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Thread: Autumn equinox

  1. #1 Autumn equinox 
    Forum Senior
    Join Date
    Apr 2008
    In the Gregorian calendar the date of the equinox of autumn happens on 21, 22, 23 or 24 September, in general on 22 or 23. It will return to fall on 21 only in 2092, and it will be the first time that this happens from the introduction of this calendar. It is verified on 24 instead in 1803, 1807, 1903, 1907, 1911, 1915, 1919, 1923, 1927 and 1931 and in the future in 2303!

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  3. #2  
    Forum Freshman escAPEe's Avatar
    Join Date
    Jul 2008
    Tazewell County, Illinois
    The autumnal and vernal equinoxes, one in late September and the other in late March, are the two instances when our neighborhood star, the Sun, is at its zenith above the equator. Due to the inclination of the Earth, the Sun is directly above one hemisphere or the other the rest of the year.

    Theoretically (as close as the real world gets), we have 12 hours of day and 12 hours of night on that day. Although this "balance of light" seems special, it doesn't necessarily mean that gravity or the forces of the solar system are balanced. The notion that an egg can only be stood upright on its end during one of the equinox events is a myth.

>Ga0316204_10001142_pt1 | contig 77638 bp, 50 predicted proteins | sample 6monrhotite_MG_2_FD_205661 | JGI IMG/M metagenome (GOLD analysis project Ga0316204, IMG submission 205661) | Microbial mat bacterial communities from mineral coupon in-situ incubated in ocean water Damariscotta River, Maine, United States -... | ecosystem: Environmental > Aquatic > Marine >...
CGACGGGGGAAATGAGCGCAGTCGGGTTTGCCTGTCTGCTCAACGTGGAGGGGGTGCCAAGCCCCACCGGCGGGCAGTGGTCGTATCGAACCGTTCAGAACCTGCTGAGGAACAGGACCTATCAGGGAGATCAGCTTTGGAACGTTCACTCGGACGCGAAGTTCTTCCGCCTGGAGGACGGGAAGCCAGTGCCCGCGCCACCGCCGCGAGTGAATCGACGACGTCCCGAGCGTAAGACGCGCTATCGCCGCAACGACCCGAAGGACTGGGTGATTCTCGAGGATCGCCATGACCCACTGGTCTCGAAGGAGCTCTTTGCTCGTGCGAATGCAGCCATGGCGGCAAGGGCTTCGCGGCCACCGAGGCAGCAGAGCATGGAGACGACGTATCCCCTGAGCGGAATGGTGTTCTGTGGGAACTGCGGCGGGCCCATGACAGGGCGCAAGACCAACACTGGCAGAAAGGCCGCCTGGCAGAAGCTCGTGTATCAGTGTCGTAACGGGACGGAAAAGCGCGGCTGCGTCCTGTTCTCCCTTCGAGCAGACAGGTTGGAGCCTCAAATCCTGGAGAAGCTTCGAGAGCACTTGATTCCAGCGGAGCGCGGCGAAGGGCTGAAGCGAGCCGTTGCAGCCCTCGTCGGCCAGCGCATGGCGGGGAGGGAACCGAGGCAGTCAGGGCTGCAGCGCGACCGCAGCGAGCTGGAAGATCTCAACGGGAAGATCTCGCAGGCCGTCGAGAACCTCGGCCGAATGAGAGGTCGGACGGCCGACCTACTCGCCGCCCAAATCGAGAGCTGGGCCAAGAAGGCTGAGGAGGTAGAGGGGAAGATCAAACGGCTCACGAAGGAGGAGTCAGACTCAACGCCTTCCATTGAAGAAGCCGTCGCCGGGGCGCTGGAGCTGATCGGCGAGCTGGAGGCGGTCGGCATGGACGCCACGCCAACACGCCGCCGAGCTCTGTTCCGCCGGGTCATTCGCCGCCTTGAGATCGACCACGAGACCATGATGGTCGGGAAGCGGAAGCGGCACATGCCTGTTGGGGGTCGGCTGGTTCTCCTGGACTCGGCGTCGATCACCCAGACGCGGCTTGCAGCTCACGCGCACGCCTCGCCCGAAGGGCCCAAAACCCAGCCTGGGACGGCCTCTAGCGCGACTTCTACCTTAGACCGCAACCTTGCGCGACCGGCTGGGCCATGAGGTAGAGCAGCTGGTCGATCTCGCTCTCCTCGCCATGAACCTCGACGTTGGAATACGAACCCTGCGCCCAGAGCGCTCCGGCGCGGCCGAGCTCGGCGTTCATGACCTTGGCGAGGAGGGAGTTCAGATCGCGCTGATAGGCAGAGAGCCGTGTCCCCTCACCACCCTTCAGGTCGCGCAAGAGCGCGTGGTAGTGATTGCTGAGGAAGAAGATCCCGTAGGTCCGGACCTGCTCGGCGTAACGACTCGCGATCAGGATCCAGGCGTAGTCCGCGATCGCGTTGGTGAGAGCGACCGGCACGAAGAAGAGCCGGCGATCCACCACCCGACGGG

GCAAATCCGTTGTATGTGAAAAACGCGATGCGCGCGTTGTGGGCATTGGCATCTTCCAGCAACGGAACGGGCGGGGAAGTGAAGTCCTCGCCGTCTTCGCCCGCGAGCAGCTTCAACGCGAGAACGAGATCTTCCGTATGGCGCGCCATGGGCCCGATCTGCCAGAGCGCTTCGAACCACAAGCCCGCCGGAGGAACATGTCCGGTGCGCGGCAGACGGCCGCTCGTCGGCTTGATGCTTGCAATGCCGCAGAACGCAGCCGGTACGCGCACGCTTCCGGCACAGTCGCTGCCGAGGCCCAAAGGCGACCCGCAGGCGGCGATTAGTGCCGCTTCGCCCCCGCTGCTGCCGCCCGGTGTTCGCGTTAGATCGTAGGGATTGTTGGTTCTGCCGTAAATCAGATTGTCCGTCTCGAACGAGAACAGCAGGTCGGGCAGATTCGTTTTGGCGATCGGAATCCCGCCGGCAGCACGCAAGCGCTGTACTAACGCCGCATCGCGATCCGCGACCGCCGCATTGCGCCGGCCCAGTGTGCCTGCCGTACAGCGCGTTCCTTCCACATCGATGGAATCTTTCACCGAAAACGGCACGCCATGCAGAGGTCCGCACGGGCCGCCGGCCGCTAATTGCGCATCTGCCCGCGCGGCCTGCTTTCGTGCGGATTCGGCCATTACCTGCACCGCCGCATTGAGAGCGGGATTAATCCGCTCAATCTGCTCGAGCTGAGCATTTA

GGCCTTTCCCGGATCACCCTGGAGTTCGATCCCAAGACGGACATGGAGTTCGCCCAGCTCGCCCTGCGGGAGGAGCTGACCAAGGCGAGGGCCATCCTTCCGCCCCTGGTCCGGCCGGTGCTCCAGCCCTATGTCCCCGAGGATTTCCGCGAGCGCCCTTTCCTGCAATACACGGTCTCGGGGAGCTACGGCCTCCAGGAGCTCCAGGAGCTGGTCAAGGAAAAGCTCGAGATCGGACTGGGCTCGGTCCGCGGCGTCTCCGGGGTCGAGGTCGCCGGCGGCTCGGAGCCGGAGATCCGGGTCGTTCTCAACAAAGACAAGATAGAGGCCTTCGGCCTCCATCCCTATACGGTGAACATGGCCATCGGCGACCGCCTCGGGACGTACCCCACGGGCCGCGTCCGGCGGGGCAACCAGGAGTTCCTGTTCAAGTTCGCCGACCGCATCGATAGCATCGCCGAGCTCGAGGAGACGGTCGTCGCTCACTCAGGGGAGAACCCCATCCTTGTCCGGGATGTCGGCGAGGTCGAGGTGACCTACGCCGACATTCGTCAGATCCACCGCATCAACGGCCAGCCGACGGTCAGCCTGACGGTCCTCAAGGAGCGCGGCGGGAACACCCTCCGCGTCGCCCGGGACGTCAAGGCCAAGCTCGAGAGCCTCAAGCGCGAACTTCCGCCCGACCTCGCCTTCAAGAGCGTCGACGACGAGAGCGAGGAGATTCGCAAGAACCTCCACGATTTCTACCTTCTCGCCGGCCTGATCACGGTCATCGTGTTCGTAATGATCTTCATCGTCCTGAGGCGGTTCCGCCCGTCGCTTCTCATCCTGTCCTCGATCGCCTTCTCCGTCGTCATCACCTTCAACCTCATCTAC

Standing on egg upright is possible not only on the vernal and autumnal equinox

    The total number of daylight hours in a 365-day year is always 4,380 and it doesn't matter where on the planet you call home. Arctic polar bears at the top of the northern hemisphere experience the same number of hours of daylight annually as do African elephants near the Equator and Antarctic penguins at the bottom of the southern hemisphere. Discounting local cloud cover, the sun shines for an equal amount of time on every square inch of the Earth's surface.

    Differences in daylight distribution around the globe are due to the Earth’s tilt on its axis. Because the Earth's axis of rotation is tilted 23.45 degrees from the plane described by its revolution around the sun, the daily hours of light on a planet-wide basis are distributed unequally through the year. At each of the poles, daylight comes in six-month blocks; at the Equator it varies by only a few minutes plus or minus 12 hours each day.

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  4. #3  
    Forum Ph.D. Leszek Luchowski's Avatar
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    Jun 2008
    Gliwice, Poland
    Quote Originally Posted by escAPEe
    Discounting local cloud cover, the sun shines for an equal amount of time on every square inch of the Earth's surface.
    Correction: discounting local cloud cover and uneven terrain.
    Leszek. Pronounced [LEH-sheck]. The wondering Slav.
    History teaches us that we don't learn from history.
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